21. Ionisation Energy (IE) orIonisation Enthalpy (ΔiH ) X(g) + energy → X+(g) + e–. 1st ionisation enthalpy X+(g) + energy → X++(g) + e–. 2nd ionisation enthalpy

  22. Ionisation Energy (IE) orIonisation Enthalpy (ΔiH ) The second ionization enthalpy will be higher than the first ionization enthalpy because it is more difficult to remove an electron from a positively charged ion than from a neutral atom because a cation has greater ENC than a neutral atom. In the same way the third ionization enthalpy will be higher than the second and so on.

  23. Factors affecting Ionisation Enthalpy (ΔiH ) (a) Size of the atom - IE decreases as the size of the atom increases (b) Nuclear Charge - IE increases with increase in nuclear charge (c) The type of electron - Shielding effect, Penetration effect (e)Electronic configuration: e.g. noble gases passes very high value of IE due to stable octet configuration

  24. Periodic Trend of Ionisation Enthalpy (ΔiH ) On moving down a group 1. nuclear charge increases 2. Z* due to screening is almost constant 3. number of shells increases, hence atomic size increases. 4. there is a increase in the number of inner electrons whichshield the valence electrons from the nucleus Thus IE decreases down the group

  25. Periodic Trend of Ionisation Enthalpy On moving across a period(L--->R) 1. the atomic size decreases 2. Effective nuclear charge increases Thus IE increases along a period However there are some exceptions also e.g. • IE of Be is higher than that of B. • IE of N is higher than that of O.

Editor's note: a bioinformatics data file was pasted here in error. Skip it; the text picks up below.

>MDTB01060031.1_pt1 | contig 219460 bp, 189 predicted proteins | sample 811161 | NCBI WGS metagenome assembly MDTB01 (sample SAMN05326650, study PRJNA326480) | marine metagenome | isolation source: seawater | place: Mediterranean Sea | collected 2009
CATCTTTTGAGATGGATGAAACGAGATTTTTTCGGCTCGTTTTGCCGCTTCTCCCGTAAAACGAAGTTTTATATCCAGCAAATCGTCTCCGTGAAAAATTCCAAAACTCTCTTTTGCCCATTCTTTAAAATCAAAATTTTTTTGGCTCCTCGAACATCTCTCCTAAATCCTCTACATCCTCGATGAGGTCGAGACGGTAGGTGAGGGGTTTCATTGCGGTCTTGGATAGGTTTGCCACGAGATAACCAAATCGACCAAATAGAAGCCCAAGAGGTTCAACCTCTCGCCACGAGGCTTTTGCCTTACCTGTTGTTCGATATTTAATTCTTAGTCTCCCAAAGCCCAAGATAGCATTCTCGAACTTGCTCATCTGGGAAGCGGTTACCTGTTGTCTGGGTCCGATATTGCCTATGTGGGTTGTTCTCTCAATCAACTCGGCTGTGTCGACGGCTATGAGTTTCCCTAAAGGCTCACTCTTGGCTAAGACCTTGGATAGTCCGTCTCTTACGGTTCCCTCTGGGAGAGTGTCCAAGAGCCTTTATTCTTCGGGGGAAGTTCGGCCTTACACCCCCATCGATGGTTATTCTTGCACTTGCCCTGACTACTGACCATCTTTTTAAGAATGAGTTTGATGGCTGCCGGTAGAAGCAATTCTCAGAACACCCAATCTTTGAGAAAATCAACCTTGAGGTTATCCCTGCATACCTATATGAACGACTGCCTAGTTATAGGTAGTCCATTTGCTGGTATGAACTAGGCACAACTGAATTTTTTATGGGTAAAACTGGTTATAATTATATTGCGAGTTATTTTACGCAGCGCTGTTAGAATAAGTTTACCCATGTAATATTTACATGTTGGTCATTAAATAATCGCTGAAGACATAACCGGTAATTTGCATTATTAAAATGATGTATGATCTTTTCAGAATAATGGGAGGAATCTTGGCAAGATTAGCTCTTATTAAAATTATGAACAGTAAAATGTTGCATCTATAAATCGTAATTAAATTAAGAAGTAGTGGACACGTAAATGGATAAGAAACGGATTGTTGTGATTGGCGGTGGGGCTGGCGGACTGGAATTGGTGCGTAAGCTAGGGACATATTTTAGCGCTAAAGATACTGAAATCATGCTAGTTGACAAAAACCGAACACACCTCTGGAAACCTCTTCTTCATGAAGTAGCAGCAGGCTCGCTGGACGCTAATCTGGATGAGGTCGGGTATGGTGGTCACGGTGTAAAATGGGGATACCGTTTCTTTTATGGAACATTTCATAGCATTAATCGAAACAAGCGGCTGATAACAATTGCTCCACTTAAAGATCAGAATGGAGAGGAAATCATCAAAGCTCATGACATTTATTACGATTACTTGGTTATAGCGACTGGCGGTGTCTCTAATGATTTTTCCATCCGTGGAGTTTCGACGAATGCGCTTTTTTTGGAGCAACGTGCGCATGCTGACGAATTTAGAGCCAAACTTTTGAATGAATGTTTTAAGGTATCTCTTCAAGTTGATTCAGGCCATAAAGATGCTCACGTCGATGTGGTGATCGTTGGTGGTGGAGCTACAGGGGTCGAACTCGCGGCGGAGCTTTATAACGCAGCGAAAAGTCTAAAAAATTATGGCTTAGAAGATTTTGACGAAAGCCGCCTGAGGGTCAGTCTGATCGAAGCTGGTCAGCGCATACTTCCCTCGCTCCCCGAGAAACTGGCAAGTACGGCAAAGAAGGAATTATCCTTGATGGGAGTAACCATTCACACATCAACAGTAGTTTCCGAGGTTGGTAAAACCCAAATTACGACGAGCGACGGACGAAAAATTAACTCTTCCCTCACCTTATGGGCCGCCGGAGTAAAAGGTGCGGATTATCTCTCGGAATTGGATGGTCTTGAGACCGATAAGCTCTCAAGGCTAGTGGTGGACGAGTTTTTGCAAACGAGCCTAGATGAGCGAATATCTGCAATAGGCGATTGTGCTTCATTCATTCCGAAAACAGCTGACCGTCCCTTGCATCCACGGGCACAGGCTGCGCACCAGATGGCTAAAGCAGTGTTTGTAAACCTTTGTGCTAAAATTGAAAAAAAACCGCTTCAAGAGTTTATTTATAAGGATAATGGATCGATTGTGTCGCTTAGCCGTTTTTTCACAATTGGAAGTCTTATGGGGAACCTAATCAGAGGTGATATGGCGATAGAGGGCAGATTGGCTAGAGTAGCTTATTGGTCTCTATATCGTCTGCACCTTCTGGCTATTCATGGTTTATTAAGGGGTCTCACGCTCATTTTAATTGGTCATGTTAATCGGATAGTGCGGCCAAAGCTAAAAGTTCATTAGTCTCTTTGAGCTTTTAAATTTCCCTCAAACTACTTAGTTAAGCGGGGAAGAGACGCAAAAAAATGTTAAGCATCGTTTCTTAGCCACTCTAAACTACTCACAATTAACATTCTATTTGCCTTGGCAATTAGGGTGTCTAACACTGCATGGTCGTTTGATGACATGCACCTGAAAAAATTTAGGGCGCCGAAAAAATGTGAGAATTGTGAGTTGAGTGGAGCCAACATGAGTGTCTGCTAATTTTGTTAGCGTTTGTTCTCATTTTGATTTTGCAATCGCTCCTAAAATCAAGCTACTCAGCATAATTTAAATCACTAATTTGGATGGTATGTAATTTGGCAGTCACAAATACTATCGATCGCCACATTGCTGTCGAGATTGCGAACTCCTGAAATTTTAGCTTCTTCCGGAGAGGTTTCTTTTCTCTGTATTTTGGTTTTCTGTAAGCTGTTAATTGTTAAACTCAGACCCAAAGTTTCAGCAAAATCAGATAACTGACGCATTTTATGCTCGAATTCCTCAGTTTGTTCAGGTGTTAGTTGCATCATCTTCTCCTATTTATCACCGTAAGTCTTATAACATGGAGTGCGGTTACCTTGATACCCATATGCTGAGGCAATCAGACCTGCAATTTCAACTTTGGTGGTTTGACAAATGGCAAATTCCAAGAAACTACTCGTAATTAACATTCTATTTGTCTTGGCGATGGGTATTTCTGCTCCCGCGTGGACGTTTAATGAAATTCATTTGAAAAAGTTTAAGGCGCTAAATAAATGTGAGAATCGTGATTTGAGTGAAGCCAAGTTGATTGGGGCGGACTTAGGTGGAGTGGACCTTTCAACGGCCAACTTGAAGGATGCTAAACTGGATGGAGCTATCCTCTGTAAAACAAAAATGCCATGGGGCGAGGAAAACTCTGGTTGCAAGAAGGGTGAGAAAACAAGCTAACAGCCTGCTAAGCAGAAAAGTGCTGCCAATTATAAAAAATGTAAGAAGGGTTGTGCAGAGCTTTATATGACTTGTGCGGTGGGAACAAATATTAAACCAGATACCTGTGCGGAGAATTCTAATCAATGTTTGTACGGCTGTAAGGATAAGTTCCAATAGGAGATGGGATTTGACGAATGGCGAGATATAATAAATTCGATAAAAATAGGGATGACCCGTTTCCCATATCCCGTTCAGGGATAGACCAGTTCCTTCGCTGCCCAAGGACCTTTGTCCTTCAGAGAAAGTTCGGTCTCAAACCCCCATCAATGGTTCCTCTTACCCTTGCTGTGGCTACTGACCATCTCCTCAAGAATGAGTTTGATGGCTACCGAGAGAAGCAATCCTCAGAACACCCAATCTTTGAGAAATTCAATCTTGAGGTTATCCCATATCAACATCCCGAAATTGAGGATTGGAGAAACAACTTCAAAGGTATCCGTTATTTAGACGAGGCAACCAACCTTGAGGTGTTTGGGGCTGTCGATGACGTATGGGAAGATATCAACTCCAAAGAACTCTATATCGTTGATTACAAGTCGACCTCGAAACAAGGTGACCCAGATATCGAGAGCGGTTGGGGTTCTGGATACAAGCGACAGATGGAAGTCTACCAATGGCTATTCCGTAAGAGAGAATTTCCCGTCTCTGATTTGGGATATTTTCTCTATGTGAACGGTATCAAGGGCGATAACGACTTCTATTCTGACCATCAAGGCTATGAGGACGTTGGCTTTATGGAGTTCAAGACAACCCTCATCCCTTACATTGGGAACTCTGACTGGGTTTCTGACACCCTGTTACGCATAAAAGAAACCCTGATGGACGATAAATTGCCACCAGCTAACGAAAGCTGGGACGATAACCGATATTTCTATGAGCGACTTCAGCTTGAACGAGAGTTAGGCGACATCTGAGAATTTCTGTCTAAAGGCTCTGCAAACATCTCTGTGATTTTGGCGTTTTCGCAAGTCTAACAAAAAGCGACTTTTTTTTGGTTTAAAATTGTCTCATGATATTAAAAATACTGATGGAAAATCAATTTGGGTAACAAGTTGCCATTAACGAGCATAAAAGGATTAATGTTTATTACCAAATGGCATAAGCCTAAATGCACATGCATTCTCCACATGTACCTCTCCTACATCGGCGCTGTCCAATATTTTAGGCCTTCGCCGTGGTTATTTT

26. Periodic Trend of Ionisation Enthalpy (ΔiH ) Explain why- (a). IE of Be is higher than that of B. Ans. - In beryllium(1s2,2s2 ), the electron removed during the ionization is an s-electron whereas the electron removed during ionization of boron(1s2,2s2,2p1) is a p-electron. The penetration of a 2s-electron to the nucleus is more than that of a 2p-electron; hence the 2p electron of boron is more shielded from the nucleus by the inner core of electrons than the 2s electrons of beryllium. Therefore, it is easier to remove the 2p-electron from boron compared to the removal of a 2s- electron from beryllium. Thus, boron has a smaller first ionization.